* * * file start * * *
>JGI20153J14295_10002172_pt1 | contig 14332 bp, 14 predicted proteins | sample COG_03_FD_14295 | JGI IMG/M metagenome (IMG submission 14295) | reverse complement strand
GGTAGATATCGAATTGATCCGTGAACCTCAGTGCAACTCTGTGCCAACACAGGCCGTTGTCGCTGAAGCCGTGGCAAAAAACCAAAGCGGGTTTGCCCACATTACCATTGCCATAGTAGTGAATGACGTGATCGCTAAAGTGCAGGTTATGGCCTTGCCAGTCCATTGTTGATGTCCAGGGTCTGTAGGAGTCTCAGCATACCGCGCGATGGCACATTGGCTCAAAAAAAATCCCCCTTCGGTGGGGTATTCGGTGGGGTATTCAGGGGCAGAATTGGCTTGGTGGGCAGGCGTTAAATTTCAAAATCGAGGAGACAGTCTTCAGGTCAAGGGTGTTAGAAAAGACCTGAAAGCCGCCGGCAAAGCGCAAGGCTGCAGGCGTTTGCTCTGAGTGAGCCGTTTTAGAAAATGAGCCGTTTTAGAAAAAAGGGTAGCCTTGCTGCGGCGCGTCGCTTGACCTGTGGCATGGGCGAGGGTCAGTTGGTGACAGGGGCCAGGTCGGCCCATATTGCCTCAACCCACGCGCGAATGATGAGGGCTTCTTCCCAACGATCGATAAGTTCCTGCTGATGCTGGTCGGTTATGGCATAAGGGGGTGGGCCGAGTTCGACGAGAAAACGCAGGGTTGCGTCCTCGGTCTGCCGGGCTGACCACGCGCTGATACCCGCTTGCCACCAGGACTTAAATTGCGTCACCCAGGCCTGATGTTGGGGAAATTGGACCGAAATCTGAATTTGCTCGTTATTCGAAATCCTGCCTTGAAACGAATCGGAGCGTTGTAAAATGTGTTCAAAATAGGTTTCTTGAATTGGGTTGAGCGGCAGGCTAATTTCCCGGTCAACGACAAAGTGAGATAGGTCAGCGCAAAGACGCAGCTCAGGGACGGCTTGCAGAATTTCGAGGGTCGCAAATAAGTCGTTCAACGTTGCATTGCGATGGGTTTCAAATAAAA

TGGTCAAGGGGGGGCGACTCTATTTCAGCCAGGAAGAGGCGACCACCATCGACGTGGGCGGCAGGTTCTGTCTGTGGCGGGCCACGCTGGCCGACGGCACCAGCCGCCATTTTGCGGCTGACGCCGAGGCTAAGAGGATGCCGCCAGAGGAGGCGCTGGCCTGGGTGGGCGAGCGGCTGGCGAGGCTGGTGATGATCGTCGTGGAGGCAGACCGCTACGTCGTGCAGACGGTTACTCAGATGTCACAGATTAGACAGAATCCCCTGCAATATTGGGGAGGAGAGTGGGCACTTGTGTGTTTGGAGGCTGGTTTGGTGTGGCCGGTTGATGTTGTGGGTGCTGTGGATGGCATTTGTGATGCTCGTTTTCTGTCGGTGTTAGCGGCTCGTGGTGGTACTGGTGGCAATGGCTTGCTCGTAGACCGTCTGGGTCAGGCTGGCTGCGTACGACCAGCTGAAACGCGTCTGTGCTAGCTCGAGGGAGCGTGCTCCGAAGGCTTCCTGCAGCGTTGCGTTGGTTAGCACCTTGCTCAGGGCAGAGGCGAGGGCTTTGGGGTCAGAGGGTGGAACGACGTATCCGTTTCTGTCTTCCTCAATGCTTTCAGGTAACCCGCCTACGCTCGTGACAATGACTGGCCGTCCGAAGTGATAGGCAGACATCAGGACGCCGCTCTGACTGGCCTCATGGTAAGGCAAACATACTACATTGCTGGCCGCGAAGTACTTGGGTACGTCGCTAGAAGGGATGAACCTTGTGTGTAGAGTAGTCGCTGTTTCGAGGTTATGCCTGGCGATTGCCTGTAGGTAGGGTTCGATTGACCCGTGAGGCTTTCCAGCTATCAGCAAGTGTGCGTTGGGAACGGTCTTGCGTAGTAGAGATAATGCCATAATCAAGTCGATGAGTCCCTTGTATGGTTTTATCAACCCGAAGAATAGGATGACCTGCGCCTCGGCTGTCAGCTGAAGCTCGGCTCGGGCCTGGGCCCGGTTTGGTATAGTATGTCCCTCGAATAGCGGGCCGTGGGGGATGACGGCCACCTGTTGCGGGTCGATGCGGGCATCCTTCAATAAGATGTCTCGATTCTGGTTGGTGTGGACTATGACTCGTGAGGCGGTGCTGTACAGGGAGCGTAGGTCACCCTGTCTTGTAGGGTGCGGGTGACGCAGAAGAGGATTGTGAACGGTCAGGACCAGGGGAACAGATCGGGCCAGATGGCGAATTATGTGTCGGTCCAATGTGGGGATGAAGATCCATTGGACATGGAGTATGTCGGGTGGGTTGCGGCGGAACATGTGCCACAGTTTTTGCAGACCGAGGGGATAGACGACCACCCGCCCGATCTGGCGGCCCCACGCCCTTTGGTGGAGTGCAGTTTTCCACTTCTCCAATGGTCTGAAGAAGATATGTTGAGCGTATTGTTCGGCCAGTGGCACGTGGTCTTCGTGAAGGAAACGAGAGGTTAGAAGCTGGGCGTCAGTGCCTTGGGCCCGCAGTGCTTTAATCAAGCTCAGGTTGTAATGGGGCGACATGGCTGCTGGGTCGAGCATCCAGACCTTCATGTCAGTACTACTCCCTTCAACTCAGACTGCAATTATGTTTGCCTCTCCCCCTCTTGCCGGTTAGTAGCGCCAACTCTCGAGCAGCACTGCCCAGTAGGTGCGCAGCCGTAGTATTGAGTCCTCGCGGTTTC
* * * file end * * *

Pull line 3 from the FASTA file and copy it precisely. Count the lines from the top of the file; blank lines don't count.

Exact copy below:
TGGTCAAGGGGGGGCGACTCTATTTCAGCCAGGAAGAGGCGACCACCATCGACGTGGGCGGCAGGTTCTGTCTGTGGCGGGCCACGCTGGCCGACGGCACCAGCCGCCATTTTGCGGCTGACGCCGAGGCTAAGAGGATGCCGCCAGAGGAGGCGCTGGCCTGGGTGGGCGAGCGGCTGGCGAGGCTGGTGATGATCGTCGTGGAGGCAGACCGCTACGTCGTGCAGACGGTTACTCAGATGTCACAGATTAGACAGAATCCCCTGCAATATTGGGGAGGAGAGTGGGCACTTGTGTGTTTGGAGGCTGGTTTGGTGTGGCCGGTTGATGTTGTGGGTGCTGTGGATGGCATTTGTGATGCTCGTTTTCTGTCGGTGTTAGCGGCTCGTGGTGGTACTGGTGGCAATGGCTTGCTCGTAGACCGTCTGGGTCAGGCTGGCTGCGTACGACCAGCTGAAACGCGTCTGTGCTAGCTCGAGGGAGCGTGCTCCGAAGGCTTCCTGCAGCGTTGCGTTGGTTAGCACCTTGCTCAGGGCAGAGGCGAGGGCTTTGGGGTCAGAGGGTGGAACGACGTATCCGTTTCTGTCTTCCTCAATGCTTTCAGGTAACCCGCCTACGCTCGTGACAATGACTGGCCGTCCGAAGTGATAGGCAGACATCAGGACGCCGCTCTGACTGGCCTCATGGTAAGGCAAACATACTACATTGCTGGCCGCGAAGTACTTGGGTACGTCGCTAGAAGGGATGAACCTTGTGTGTAGAGTAGTCGCTGTTTCGAGGTTATGCCTGGCGATTGCCTGTAGGTAGGGTTCGATTGACCCGTGAGGCTTTCCAGCTATCAGCAAGTGTGCGTTGGGAACGGTCTTGCGTAGTAGAGATAATGCCATAATCAAGTCGATGAGTCCCTTGTATGGTTTTATCAACCCGAAGAATAGGATGACCTGCGCCTCGGCTGTCAGCTGAAGCTCGGCTCGGGCCTGGGCCCGGTTTGGTATAGTATGTCCCTCGAATAGCGGGCCGTGGGGGATGACGGCCACCTGTTGCGGGTCGATGCGGGCATCCTTCAATAAGATGTCTCGATTCTGGTTGGTGTGGACTATGACTCGTGAGGCGGTGCTGTACAGGGAGCGTAGGTCACCCTGTCTTGTAGGGTGCGGGTGACGCAGAAGAGGATTGTGAACGGTCAGGACCAGGGGAACAGATCGGGCCAGATGGCGAATTATGTGTCGGTCCAATGTGGGGATGAAGATCCATTGGACATGGAGTATGTCGGGTGGGTTGCGGCGGAACATGTGCCACAGTTTTTGCAGACCGAGGGGATAGACGACCACCCGCCCGATCTGGCGGCCCCACGCCCTTTGGTGGAGTGCAGTTTTCCACTTCTCCAATGGTCTGAAGAAGATATGTTGAGCGTATTGTTCGGCCAGTGGCACGTGGTCTTCGTGAAGGAAACGAGAGGTTAGAAGCTGGGCGTCAGTGCCTTGGGCCCGCAGTGCTTTAATCAAGCTCAGGTTGTAATGGGGCGACATGGCTGCTGGGTCGAGCATCCAGACCTTCATGTCAGTACTACTCCCTTCAACTCAGACTGCAATTATGTTTGCCTCTCCCCCTCTTGCCGGTTAGTAGCGCCAACTCTCGAGCAGCACTGCCCAGTAGGTGCGCAGCCGTAGTATTGAGTCCTCGCGGTTTC